A tall, frosty glass of cold brew coffee is perfect for when you’re craving something cool — but what’s the correct way to prepare cold brew? In this handy guide, we’ll show you how to make the perfect cold brew at home.
Cold brew coffee is said to have been first popularised in 17th century Japan. The Japanese people were among the first to cold brew tea, and soon set their sights on coffee, after witnessing Dutch traders enjoying pre-prepared coffee on their ships that didn’t need heating up.
Nowadays, ‘Kyoto-style’ coffee is made by letting water slowly drip over coffee grounds in suspended glass columns, while various other iterations of cold brew have spread around the world. In the 1960s, American inventor Todd Simpson created the ‘Toddy’ system to batch-prepare cold brew — and this smooth, ‘true’ chilled coffee has since become a staple among aficionados.
Cold brew is a strong, highly concentrated coffee drink made by steeping coffee grounds in cold water for up to 24 hours. This produces a smooth, flavoursome brew with a trademark sweetness, as the cold water that the grounds are steeped in extracts fewer of the compounds that can make hot coffee bitter.
You’d be forgiven for mixing up these two cooling coffee drinks, but cold brew and iced coffee are quite different. To make iced coffee, coffee is typically brewed hot and made cold afterwards. This heat releases acids into the coffee which become a little bitter when cooled. Cold brew escapes this fate, because cold water doesn’t have the same effect — and the drink tends to taste both stronger and sweeter than iced coffee.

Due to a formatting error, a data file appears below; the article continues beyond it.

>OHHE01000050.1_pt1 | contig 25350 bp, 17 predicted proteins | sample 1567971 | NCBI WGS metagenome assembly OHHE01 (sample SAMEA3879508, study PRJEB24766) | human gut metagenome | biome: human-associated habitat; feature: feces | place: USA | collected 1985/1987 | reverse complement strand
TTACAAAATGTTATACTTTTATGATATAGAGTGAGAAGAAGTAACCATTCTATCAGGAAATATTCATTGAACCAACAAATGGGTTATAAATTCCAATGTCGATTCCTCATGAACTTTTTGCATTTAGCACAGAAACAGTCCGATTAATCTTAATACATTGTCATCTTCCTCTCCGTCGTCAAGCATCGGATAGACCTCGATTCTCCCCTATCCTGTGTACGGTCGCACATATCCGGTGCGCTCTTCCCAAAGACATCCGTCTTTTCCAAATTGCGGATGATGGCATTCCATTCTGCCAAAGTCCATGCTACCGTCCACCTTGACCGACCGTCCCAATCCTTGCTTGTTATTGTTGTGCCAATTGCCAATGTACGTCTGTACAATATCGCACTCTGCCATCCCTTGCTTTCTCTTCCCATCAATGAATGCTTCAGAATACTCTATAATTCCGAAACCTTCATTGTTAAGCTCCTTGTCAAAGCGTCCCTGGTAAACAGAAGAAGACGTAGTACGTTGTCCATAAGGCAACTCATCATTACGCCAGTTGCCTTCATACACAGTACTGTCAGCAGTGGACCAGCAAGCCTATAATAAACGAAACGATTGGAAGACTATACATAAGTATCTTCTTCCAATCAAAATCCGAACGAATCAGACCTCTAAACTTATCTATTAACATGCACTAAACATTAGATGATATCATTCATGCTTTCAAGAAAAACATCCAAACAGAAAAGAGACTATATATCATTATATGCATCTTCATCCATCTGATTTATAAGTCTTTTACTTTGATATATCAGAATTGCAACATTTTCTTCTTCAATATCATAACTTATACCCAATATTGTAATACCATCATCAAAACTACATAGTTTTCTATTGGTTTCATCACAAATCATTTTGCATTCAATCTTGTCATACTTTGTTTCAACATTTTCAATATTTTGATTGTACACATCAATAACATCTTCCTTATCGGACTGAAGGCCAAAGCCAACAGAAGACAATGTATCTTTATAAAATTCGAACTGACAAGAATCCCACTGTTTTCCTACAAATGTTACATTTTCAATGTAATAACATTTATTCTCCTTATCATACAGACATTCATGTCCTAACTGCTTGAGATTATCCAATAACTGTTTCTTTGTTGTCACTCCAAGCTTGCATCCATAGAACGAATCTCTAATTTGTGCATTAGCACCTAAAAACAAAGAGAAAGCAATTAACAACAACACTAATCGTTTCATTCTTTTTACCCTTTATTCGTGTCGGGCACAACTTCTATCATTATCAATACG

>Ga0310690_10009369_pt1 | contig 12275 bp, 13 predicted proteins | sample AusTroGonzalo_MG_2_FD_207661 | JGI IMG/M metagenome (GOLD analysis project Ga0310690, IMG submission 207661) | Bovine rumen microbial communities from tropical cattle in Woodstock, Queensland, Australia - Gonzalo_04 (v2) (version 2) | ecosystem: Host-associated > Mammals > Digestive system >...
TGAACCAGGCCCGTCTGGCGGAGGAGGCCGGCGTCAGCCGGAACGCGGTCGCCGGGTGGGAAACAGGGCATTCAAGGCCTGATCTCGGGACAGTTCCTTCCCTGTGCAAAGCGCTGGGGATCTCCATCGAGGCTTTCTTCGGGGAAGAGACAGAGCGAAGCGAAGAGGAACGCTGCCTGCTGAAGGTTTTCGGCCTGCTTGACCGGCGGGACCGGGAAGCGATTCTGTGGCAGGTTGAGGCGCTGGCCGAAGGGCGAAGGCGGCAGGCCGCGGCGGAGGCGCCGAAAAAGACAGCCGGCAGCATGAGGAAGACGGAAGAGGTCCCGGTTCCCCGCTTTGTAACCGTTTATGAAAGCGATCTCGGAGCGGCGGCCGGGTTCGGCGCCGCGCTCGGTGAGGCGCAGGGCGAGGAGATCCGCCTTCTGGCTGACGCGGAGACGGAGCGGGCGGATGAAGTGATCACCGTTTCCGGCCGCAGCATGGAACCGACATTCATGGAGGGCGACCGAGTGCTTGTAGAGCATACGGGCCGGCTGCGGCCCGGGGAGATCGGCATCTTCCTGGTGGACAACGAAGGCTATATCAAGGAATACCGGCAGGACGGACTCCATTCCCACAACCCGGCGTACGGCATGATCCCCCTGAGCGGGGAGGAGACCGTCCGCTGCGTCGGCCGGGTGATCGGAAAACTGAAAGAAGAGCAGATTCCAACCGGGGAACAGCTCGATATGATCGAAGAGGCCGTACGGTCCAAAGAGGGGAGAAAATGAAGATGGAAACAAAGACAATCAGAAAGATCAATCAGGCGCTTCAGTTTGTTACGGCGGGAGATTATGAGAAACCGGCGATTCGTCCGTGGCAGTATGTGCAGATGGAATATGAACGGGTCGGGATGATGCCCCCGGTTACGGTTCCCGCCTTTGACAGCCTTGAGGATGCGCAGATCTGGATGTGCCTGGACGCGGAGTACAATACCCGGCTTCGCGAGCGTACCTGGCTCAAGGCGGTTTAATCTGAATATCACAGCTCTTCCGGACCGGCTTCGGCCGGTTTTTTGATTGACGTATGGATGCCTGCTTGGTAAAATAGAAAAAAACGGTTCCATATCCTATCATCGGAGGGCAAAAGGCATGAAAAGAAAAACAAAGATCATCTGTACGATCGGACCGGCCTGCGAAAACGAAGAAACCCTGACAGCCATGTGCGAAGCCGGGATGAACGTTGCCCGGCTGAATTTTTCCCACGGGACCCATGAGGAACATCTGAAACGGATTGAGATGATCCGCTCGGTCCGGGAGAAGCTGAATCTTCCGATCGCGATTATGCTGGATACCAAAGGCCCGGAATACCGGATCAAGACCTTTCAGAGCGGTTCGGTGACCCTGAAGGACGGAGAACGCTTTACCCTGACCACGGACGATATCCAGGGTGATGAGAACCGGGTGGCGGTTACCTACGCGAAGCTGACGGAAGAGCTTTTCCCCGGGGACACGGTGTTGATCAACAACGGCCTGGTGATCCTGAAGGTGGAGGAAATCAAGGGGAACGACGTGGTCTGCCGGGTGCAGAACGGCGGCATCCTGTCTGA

Thanks to its longer extraction time, cold brew is usually higher in caffeine than other coffee drinks. The average cold brew contains 150-200mg of caffeine, though the exact amount depends on the coffee bean used and the time it’s left to steep.
If you’re adding milk to your cold brew, we recommend using fresh, whole dairy milk. This helps to create a creamy mouthfeel while softening the bold flavour of the coffee, which some may find overpowering. If you’re using a dairy-free substitute, options like almond, soy or oat work nicely. Alternatively, some cold brew lovers even add a little coconut milk to act as a sweet creamer.
Because cold brew coffee has a longer shelf life than other brewing techniques, many choose to prepare a batch in advance and then refrigerate it for later use. And while it’s usually served cool, you can heat cold brew back up again in the microwave or on the stove when you’re in the mood for hot coffee. Fortunately, heated cold brew maintains its smoothness and sumptuously sweet flavour.